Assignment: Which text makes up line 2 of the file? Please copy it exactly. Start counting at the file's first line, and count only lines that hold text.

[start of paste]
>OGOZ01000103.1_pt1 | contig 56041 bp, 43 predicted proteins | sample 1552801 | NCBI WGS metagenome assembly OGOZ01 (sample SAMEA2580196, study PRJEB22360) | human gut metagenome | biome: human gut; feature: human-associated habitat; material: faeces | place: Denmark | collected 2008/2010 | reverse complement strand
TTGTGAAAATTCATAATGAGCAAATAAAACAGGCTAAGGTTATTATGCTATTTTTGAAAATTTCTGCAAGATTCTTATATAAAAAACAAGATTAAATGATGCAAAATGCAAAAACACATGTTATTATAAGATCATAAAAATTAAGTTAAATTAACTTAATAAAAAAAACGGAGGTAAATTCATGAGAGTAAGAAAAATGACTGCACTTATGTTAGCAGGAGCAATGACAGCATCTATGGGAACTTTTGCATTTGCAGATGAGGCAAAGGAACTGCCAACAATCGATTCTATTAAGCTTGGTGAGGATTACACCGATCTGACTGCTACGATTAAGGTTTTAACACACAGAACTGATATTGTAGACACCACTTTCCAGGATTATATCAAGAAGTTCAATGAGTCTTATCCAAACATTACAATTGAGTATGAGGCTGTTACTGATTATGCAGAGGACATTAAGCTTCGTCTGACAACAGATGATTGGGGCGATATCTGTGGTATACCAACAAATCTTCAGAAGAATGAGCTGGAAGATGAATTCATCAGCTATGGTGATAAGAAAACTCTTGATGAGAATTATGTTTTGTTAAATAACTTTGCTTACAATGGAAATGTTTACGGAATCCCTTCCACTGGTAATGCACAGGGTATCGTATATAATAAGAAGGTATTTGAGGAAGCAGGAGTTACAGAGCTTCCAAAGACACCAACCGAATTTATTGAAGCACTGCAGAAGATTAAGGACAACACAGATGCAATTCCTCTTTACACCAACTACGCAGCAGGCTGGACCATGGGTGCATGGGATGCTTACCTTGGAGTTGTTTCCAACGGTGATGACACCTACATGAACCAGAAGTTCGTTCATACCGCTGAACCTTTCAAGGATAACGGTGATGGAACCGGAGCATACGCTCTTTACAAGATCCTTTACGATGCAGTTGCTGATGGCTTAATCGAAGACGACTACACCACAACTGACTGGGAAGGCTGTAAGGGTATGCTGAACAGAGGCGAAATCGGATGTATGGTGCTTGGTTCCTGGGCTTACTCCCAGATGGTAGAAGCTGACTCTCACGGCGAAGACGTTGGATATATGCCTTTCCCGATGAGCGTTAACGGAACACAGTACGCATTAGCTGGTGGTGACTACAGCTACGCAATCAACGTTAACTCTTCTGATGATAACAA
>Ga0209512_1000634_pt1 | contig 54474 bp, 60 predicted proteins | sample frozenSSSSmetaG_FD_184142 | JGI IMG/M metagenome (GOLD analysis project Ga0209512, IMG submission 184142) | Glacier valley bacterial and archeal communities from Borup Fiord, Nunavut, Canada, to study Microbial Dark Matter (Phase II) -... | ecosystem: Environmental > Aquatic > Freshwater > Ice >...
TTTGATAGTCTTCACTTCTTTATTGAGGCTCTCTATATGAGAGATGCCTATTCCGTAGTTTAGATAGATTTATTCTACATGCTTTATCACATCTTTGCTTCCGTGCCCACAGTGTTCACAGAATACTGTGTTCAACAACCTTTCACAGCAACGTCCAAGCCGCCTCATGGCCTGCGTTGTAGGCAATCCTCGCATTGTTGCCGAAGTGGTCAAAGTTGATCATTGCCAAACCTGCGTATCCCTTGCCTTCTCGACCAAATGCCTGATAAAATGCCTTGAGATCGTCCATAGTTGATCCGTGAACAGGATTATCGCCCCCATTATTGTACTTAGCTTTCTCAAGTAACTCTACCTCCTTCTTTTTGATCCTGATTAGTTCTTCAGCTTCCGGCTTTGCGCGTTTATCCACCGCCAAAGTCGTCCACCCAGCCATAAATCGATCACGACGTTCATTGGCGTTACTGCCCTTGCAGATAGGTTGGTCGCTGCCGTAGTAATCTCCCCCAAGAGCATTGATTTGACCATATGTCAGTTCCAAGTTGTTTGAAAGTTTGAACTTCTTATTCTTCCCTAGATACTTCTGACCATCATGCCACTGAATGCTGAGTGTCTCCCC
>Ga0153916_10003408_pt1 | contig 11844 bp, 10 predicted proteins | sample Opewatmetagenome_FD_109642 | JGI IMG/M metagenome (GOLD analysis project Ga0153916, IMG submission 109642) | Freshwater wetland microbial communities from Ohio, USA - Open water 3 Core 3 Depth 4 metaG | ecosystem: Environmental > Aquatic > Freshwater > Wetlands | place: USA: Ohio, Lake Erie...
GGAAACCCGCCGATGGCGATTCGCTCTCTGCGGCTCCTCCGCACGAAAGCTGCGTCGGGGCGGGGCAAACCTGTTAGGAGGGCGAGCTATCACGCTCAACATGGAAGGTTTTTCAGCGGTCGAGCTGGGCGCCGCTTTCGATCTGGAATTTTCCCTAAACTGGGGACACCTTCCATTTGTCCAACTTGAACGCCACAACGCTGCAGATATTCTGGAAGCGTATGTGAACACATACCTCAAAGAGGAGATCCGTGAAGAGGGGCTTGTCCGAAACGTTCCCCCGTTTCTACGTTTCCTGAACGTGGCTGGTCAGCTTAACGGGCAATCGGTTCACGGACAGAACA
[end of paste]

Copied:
TTGTGAAAATTCATAATGAGCAAATAAAACAGGCTAAGGTTATTATGCTATTTTTGAAAATTTCTGCAAGATTCTTATATAAAAAACAAGATTAAATGATGCAAAATGCAAAAACACATGTTATTATAAGATCATAAAAATTAAGTTAAATTAACTTAATAAAAAAAACGGAGGTAAATTCATGAGAGTAAGAAAAATGACTGCACTTATGTTAGCAGGAGCAATGACAGCATCTATGGGAACTTTTGCATTTGCAGATGAGGCAAAGGAACTGCCAACAATCGATTCTATTAAGCTTGGTGAGGATTACACCGATCTGACTGCTACGATTAAGGTTTTAACACACAGAACTGATATTGTAGACACCACTTTCCAGGATTATATCAAGAAGTTCAATGAGTCTTATCCAAACATTACAATTGAGTATGAGGCTGTTACTGATTATGCAGAGGACATTAAGCTTCGTCTGACAACAGATGATTGGGGCGATATCTGTGGTATACCAACAAATCTTCAGAAGAATGAGCTGGAAGATGAATTCATCAGCTATGGTGATAAGAAAACTCTTGATGAGAATTATGTTTTGTTAAATAACTTTGCTTACAATGGAAATGTTTACGGAATCCCTTCCACTGGTAATGCACAGGGTATCGTATATAATAAGAAGGTATTTGAGGAAGCAGGAGTTACAGAGCTTCCAAAGACACCAACCGAATTTATTGAAGCACTGCAGAAGATTAAGGACAACACAGATGCAATTCCTCTTTACACCAACTACGCAGCAGGCTGGACCATGGGTGCATGGGATGCTTACCTTGGAGTTGTTTCCAACGGTGATGACACCTACATGAACCAGAAGTTCGTTCATACCGCTGAACCTTTCAAGGATAACGGTGATGGAACCGGAGCATACGCTCTTTACAAGATCCTTTACGATGCAGTTGCTGATGGCTTAATCGAAGACGACTACACCACAACTGACTGGGAAGGCTGTAAGGGTATGCTGAACAGAGGCGAAATCGGATGTATGGTGCTTGGTTCCTGGGCTTACTCCCAGATGGTAGAAGCTGACTCTCACGGCGAAGACGTTGGATATATGCCTTTCCCGATGAGCGTTAACGGAACACAGTACGCATTAGCTGGTGGTGACTACAGCTACGCAATCAACGTTAACTCTTCTGATGATAACAA